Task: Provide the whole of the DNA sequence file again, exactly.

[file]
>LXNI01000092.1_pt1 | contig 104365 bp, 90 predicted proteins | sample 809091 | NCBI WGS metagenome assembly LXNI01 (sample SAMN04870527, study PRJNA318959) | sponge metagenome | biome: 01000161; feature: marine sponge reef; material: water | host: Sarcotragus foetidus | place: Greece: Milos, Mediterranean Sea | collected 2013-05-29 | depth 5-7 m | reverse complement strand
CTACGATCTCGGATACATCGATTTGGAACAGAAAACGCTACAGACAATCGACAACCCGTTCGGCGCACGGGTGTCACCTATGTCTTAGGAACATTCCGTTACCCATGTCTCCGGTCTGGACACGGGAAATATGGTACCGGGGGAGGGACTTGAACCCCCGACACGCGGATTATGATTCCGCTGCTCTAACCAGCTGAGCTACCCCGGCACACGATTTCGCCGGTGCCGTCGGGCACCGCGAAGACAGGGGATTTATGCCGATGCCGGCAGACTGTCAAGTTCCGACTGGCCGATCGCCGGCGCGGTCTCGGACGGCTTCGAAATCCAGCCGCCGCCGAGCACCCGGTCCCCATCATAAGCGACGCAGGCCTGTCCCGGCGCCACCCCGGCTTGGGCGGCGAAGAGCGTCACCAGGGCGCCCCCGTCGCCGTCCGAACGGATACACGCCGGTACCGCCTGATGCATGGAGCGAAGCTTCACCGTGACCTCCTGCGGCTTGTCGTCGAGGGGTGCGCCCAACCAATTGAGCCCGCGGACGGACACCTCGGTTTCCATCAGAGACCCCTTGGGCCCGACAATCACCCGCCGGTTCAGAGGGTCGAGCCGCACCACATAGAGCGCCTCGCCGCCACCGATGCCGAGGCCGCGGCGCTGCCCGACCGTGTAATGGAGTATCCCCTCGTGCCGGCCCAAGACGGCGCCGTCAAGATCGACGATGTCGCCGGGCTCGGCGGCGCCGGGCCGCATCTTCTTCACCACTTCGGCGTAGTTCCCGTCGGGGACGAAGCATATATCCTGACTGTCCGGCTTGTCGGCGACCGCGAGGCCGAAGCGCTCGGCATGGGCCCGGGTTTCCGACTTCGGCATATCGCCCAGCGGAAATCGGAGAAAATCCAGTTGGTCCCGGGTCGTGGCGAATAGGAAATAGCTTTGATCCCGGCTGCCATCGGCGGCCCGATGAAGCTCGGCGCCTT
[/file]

>LXNI01000092.1_pt1 | contig 104365 bp, 90 predicted proteins | sample 809091 | NCBI WGS metagenome assembly LXNI01 (sample SAMN04870527, study PRJNA318959) | sponge metagenome | biome: 01000161; feature: marine sponge reef; material: water | host: Sarcotragus foetidus | place: Greece: Milos, Mediterranean Sea | collected 2013-05-29 | depth 5-7 m | reverse complement strand
CTACGATCTCGGATACATCGATTTGGAACAGAAAACGCTACAGACAATCGACAACCCGTTCGGCGCACGGGTGTCACCTATGTCTTAGGAACATTCCGTTACCCATGTCTCCGGTCTGGACACGGGAAATATGGTACCGGGGGAGGGACTTGAACCCCCGACACGCGGATTATGATTCCGCTGCTCTAACCAGCTGAGCTACCCCGGCACACGATTTCGCCGGTGCCGTCGGGCACCGCGAAGACAGGGGATTTATGCCGATGCCGGCAGACTGTCAAGTTCCGACTGGCCGATCGCCGGCGCGGTCTCGGACGGCTTCGAAATCCAGCCGCCGCCGAGCACCCGGTCCCCATCATAAGCGACGCAGGCCTGTCCCGGCGCCACCCCGGCTTGGGCGGCGAAGAGCGTCACCAGGGCGCCCCCGTCGCCGTCCGAACGGATACACGCCGGTACCGCCTGATGCATGGAGCGAAGCTTCACCGTGACCTCCTGCGGCTTGTCGTCGAGGGGTGCGCCCAACCAATTGAGCCCGCGGACGGACACCTCGGTTTCCATCAGAGACCCCTTGGGCCCGACAATCACCCGCCGGTTCAGAGGGTCGAGCCGCACCACATAGAGCGCCTCGCCGCCACCGATGCCGAGGCCGCGGCGCTGCCCGACCGTGTAATGGAGTATCCCCTCGTGCCGGCCCAAGACGGCGCCGTCAAGATCGACGATGTCGCCGGGCTCGGCGGCGCCGGGCCGCATCTTCTTCACCACTTCGGCGTAGTTCCCGTCGGGGACGAAGCATATATCCTGACTGTCCGGCTTGTCGGCGACCGCGAGGCCGAAGCGCTCGGCATGGGCCCGGGTTTCCGACTTCGGCATATCGCCCAGCGGAAATCGGAGAAAATCCAGTTGGTCCCGGGTCGTGGCGAATAGGAAATAGCTTTGATCCCGGCTGCCATCGGCGGCCCGATGAAGCTCGGCGCCTT